What Ezra Miller problem? Early reaction to 'The Flash' is overwhelmingly favorable despite star's off-screen scandals.

Warner Bros. previews unfinished version of would-be blockbuster at CinemaCon and wins over initial reviewers.

Ezra Miller in 'The Flash' (Warner Bros.)
Ezra Miller in The Flash. (Photo: Warner Bros.)

There’s one huge caveat when digesting those “first reactions” from critics and bloggers attending an early showing of a superhero movie. These screenings are engineered to be uncritical, stacked with a highly curated audience and limited by various review embargoes. Studios seek to maximize hype and minimize bad vibes, hence the largely breathless first reactions to the eventually maligned Justice League or the “game-changer” Black Adam.

So take the initial reactions to The Flash with a grain of salt. Warner Bros. and DC Comics on Tuesday night screened an unfinished print of the would-be blockbuster to a CinemaCon audience of mostly movie exhibitors and a handful of journalists and critics at Caesars Palace in Las Vegas. Following the show, attendees raced to social media to share overwhelmingly effusive praise for the film, which spells a certain level of relief for Warner and DC.

How viewers would react to The Flash has been a major, ahem, flashpoint for the studio in recent months, following an unsettling pattern of disturbing behavior involving its star, Ezra Miller, who has faced multiple arrests for disorderly conduct and assault charges, and has been accused of grooming and harassing children. Last fall, Miller, who uses they/them pronounts, released a statement saying, “I want to apologize to everyone that I have alarmed and upset with my past behavior. I am committed to doing the necessary work to get back to a healthy, safe and productive stage in my life.”

Ezra Miller as Barry Allen/The Flash, Sasha Calle as Kara Zor-El/Supergirl and Ezra Miller as Barry Allen/The Flash in 'The Flash' (Photo: Warner Bros. Pictures/DC Comics)
Ezra Miller as Barry Allen/The Flash, Sasha Calle as Kara Zor-El/Supergirl and Ezra Miller as Barry Allen/The Flash in The Flash. (Photo: Warner Bros. Pictures/DC Comics)

Some pundits wondered if The Flash could even still be released with Miller playing a double starring role (Miller’s title character races through time, resulting in a buddy action comedy with dual versions of the hero) and Warner focused on trimming costs and rebooting the underperforming DC division. After all, executives didn’t flinch in cancelling the $90 million Batgirl, which sent shockwaves through the industry. But as Miller’s off-screen issues piled up, Warner Bros. and DC declined to cut ties; instead, insiders remained bullish on The Flash after early test screenings reinforced the idea that the film was really, really good. Its $200 million price tag certainly didn’t make it as disposable as Batgirl, and the film’s multiverse-hopping plot set up a reset of the DC Universe, introducing new heroes like Supergirl (Sasha Calle), while also providing the requisite fan service by bringing back beloved Batguy Michael Keaton along with several high-profile cameos. Andy Muschietti, the magnetic filmmaker who shot to fame with his hugely successful adaptation of Stephen King’s It, served as ringmaster, taking the reins of a project that had churned through at least four prior directors.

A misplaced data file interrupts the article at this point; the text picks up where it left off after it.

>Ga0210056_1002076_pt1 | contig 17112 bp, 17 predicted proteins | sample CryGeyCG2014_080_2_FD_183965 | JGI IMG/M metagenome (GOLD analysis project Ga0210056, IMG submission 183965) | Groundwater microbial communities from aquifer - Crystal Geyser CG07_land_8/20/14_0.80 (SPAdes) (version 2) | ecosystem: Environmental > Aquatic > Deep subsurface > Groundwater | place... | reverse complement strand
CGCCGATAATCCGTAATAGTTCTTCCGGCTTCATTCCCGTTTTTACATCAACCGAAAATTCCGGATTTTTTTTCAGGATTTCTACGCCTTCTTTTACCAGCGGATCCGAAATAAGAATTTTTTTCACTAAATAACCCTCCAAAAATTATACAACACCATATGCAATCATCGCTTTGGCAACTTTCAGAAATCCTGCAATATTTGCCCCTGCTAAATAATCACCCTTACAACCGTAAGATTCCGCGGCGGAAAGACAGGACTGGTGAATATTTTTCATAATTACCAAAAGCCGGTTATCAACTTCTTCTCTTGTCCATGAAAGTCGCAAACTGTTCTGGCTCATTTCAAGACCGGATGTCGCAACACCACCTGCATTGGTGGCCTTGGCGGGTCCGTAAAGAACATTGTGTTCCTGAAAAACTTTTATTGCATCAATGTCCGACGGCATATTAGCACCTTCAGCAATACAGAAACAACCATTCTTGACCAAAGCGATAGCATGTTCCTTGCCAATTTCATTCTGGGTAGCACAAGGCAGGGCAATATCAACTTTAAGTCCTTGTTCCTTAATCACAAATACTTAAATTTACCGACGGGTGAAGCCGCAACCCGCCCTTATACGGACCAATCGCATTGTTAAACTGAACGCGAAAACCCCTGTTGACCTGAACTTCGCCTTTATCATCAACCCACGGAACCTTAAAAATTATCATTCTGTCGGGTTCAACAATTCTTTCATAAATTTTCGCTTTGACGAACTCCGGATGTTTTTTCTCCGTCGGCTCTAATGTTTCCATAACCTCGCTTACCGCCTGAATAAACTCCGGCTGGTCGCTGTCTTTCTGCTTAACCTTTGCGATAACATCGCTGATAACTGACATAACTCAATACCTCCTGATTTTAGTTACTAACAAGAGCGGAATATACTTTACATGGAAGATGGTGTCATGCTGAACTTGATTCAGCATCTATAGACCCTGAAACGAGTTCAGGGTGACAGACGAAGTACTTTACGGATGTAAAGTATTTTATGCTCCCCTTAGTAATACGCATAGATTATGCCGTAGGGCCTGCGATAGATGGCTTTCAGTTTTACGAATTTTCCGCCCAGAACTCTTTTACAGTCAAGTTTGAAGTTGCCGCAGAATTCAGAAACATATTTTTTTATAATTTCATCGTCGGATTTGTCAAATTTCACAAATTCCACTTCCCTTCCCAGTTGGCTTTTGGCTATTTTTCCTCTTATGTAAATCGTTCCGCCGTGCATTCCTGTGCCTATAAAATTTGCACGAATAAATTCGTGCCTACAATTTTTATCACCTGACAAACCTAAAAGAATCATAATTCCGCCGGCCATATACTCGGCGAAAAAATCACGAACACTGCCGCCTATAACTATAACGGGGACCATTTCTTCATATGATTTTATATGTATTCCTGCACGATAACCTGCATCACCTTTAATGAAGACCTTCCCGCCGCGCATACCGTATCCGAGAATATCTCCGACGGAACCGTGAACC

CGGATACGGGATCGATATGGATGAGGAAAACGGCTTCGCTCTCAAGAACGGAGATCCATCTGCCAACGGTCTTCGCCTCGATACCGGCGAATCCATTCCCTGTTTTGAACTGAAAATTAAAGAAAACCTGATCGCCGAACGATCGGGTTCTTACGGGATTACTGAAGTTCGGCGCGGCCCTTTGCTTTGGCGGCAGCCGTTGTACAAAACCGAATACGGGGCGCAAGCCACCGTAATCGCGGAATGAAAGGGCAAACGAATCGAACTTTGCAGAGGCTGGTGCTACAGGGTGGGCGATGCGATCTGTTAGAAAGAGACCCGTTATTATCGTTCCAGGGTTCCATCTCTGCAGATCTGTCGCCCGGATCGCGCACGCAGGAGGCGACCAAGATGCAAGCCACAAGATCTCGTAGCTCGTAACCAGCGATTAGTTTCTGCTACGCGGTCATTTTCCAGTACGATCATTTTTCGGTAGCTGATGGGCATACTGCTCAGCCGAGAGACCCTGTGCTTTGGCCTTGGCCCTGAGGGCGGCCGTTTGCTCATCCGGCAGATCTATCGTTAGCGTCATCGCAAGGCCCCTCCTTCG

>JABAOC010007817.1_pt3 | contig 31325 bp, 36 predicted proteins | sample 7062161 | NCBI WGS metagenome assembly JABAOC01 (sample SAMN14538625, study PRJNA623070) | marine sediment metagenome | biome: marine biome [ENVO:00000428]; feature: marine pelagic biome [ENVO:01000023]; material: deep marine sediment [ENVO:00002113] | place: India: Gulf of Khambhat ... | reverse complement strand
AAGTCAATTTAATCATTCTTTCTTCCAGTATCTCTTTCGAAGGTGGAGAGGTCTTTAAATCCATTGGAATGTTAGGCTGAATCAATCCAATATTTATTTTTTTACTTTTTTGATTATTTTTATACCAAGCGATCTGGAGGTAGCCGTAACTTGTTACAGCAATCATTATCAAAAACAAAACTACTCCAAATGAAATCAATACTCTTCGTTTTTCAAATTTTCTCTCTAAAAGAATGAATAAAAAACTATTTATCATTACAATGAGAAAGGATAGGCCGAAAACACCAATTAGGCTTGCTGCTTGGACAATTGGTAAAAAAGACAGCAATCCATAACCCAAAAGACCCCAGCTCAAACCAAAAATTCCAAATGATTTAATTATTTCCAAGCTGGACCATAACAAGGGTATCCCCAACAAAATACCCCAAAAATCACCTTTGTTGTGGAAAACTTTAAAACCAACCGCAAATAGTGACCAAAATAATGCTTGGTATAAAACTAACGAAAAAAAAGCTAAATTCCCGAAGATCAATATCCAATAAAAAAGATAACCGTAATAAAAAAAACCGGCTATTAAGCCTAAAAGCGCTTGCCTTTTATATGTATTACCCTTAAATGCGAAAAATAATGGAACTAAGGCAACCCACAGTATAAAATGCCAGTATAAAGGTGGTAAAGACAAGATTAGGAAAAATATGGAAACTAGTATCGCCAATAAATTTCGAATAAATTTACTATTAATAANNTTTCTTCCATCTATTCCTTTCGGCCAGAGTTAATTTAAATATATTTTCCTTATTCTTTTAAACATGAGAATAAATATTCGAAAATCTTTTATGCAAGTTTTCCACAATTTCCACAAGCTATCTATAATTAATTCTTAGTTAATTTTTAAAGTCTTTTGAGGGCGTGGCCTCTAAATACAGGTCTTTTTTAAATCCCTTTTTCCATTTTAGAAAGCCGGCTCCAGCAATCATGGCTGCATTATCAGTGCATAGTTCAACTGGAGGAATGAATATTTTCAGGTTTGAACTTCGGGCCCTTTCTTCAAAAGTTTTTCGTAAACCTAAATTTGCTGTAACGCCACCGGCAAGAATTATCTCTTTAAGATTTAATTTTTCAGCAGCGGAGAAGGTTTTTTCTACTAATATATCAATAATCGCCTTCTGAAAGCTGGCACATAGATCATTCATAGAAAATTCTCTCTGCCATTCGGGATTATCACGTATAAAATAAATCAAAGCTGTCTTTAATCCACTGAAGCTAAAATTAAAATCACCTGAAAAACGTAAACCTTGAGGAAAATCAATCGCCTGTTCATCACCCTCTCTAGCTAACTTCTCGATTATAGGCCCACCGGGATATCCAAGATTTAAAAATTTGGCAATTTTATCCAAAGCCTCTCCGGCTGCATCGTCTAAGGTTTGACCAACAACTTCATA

While Miller, Keaton and Calle were missing from the studio’s CinemaCon presentation earlier Tuesday, Muschietti and executives danced around their star problem. Without mentioning Miller’s myriad scandals, the director praised their work ethic, calling Miller “an incredible actor.” For now, at least, Warner Bros. apparently feels its best course of action is ignoring Miller’s off-screen issues and banking on fans loving the movie regardless.

If the critics and bloggers who posted instant reactions to The Flash Tuesday night are any indication, that strategy has a good chance of working. Someone reading through these tweets wouldn’t even know Miller had serious problems.

“The Flash is hands down one of the best superhero films of all time,” gushes We Live Entertainment’s Scott Menzel.

“BELIEVE THE HYPE! Christopher Nolan movies aside, #TheFlash is the GREATEST DC movie of the last 30 years that belongs in the same conversation as SUPERMAN 78 and BATMAN 89,” boldly states The Wrap’s Umberto Gonzalez.

“The movie is an absolute blast from end to end,” writes Cinema Blend’s Eric Eisenberg. “It's hilarious, thrilling, emotional, and surprising.”

The film’s star likewise received raves.

“Ezra Miller is phenomenal as dual Barry Allens,” says Menzel, adding: “Miller is the heart and soul of the film. Ezra’s performance carries the entire weight of the story. It is a dual performance and really showcases Ezra’s incredible talent as a performer. They bring such rich emotion and depth to the role.”

“Ezra Miller is superb,” opines critic Scott Mantz.

The film has “two outstanding performances by Ezra Miller,” adds Cinema Blend’s Sean O’Connell.

However, to their credit, a few acknowledged the controversy.

“I know Ezra Miller has made a lot of mistakes but they are soooooo good in this movie,” writes Collider’s Steven Weintraub.

Decider’s Alex Zalben took especially pointed aim at Miller, the actor’s globe-spanning crime spree, and the breathless praise of their new star vehicle.

“Believe the hype,” Zalben writes, tongue-in-cheek. “#TheFlash is better than being choke-slammed to the ground outside a bar in Iceland. By the end of the movie, you'll feel like you got away with multiple crimes in Hawaiʻi and are anchoring a massive tentpole superhero film with virtually no consequences.”

Watch the trailer:

The Flash opens June 16.